GCSE 2021: 3 ideas to help Year 11 ‘catch up’

The traditional after-school GCSE intervention session probably won’t work with your coronavirus adjustments- but is that a bad thing? And what are your alternatives?
13th July 2020, 12:01pm


GCSE 2021: 3 ideas to help Year 11 ‘catch up’

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As schools prepare to return to full capacity in September, attention in secondary schools will turn towards the typical Year 11 interventions.

It feels as if there is more pressure on them than ever, given the push to close the gap that coronavirus has left in their schooling provision.

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But with staggered starts and reduced capacity at lunchtimes, maybe it’s time to consign the old-fashioned after-school GCSE intervention session to the bin?

The time-cost to teachers is enormous. Yes, it might be voluntary, and your staff might say they are happy to give up their time. But every minute spent planning and carrying out these sessions is taken away from something elsewhere. 

And some teachers would even argue they’re not that effective, and the research seems to agree. An intervention-catch up culture undermines quality first teaching. We’re effectively telling our students not to listen the first time around because we’re going to cover it again in the summer term. 

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So what do we do instead? We spoke to some school leaders about other approaches being taken to tackle the problem of ensuring all students are set to achieve.

The registration intervention

“We don’t have after-school or lunchtime interventions, instead, we have interventions during extended registration,” explains Susan Strachan, head of English at St Bernadette Catholic School in Bristol. “Students will be invited to sessions weekly to do small group work with an English or maths teacher.”

But why registration? Is it really any easier than getting students together after school?

Strachan says it is the captive audience and the guarantee that students are already in school that makes the difference.

“By holding it in registration, there are no picking up or getting bus home implications that you have after school,” she says. “We have extended registration for 25 minutes, so these are very short, very targeted bursts of teaching.”

1-2-1 tutor programme

Gareth Harris, principal at Beamont Collegiate Academy, introduced a tutoring intervention programme following a disappointing set of GCSE results. 

“[We used to have] the usual after-school catch-up offered by teachers, run voluntarily,” he says. “Teachers would celebrate the numbers they had in an after-school class - it was a case of more bums on seats, the better the job they felt they were doing!”

Harris gave it a radical overhaul. He knew there was a strong evidence base that 1:1 tuition could be high impact, but he also knew it came at a cost.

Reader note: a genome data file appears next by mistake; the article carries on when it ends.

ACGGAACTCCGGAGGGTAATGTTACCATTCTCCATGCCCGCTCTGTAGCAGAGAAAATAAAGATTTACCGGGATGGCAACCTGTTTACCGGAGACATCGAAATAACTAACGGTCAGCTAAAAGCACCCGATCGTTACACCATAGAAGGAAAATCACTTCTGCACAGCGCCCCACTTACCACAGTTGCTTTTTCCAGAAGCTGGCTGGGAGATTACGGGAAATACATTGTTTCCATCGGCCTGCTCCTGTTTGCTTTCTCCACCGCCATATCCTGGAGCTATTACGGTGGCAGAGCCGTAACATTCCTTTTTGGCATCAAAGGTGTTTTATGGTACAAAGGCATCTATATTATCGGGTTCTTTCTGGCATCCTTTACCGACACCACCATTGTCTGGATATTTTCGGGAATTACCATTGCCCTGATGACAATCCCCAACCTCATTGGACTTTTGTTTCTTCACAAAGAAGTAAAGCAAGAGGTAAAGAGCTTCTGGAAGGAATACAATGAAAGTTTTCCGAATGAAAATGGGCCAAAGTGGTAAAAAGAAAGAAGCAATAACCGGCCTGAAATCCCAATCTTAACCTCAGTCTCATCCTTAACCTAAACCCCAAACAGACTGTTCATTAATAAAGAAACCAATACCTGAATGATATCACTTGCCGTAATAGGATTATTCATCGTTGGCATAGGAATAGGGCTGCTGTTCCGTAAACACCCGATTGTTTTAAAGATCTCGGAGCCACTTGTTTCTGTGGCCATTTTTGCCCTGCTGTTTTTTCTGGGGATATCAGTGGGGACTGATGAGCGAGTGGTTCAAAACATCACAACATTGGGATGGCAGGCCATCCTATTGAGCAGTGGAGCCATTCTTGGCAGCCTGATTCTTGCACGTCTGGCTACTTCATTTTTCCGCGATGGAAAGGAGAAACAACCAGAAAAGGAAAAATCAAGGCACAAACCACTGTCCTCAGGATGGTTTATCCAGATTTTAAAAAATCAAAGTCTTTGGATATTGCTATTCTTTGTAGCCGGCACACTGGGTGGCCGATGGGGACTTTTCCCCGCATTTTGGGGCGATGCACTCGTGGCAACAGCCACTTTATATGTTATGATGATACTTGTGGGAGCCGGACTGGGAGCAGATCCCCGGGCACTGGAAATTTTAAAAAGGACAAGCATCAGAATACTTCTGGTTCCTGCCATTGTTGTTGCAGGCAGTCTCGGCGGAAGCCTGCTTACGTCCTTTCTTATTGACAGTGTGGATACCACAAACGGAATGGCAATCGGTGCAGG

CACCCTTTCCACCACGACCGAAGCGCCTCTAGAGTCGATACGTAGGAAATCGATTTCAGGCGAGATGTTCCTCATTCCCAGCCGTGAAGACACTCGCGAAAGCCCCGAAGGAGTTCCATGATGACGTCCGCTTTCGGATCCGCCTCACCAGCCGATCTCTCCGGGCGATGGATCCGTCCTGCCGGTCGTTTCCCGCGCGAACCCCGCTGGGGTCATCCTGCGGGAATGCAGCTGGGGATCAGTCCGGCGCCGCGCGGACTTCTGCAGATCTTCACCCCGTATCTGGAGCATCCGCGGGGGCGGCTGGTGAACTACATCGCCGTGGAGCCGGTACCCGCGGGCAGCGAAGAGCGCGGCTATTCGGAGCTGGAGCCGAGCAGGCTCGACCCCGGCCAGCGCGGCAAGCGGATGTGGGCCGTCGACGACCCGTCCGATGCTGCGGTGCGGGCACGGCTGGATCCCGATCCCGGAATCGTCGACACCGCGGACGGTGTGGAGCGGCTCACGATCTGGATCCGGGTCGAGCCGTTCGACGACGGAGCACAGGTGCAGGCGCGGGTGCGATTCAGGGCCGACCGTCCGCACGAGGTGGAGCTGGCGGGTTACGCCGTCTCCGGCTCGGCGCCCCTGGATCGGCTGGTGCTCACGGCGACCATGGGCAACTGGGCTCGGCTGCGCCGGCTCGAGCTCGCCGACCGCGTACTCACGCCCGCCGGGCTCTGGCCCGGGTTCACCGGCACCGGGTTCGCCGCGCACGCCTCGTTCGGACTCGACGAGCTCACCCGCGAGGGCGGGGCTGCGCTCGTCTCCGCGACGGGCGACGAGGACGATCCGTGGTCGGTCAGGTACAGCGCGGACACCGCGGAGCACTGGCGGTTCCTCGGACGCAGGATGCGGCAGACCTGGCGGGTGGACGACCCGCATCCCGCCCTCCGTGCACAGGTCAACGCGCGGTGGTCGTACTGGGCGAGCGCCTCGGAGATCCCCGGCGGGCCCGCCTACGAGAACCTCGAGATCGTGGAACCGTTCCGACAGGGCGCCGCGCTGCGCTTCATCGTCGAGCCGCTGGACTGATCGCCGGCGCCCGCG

After looking at the budget, Harris came to the conclusion that they could make it work by using pupil premium money, and stripping back costs elsewhere.

“Our vision was to offer the kind of private tuition that families and students in more affluent parts of Warrington take for granted,” Harris explains. “Our school serves the most socially deprived postcodes in the town meaning private tuition is not financially accessible for most of our families.”

The English and maths tuition took a joined-up approach with the normal class teachers. The programme has grown from one tutor supporting five students to 20 tutors supporting 60 students a week.

“[The tutors] provide tuition on Saturday mornings and some weekday evenings,” Harris explains. “Almost all of the tuition takes place on the school site, but we have also permitted our tutors to work with students at their homes in agreement with parents.”

Creating an extra lesson

Liam Davis is a former head of year at Woodside High School. He explains how, in order to do intervention properly, they needed to create more time in the school day.

“In Barnaby Lenon’s book Much Promise: successful schools in England, he mentions a programme where students did extra lessons in the morning and afternoon and it had boosted attainment in an under-achieving group,” explains Davis.

Using this as their inspiration, the school put together a group called “Key 30”, made up of predominately pupil premium students who were underachieving in English and maths at the end of Year 10, based on latest attainment and progress data.

“We put these students all in the same tutor group, and they all started school each day at 7.40am, and finished at 4:20pm and were given extra lessons in English, maths and science in those morning sessions and other subjects in the afternoon,” Davis explains.

Teachers were paid to deliver these extra sessions, and senior staff oversaw the running of the programme.

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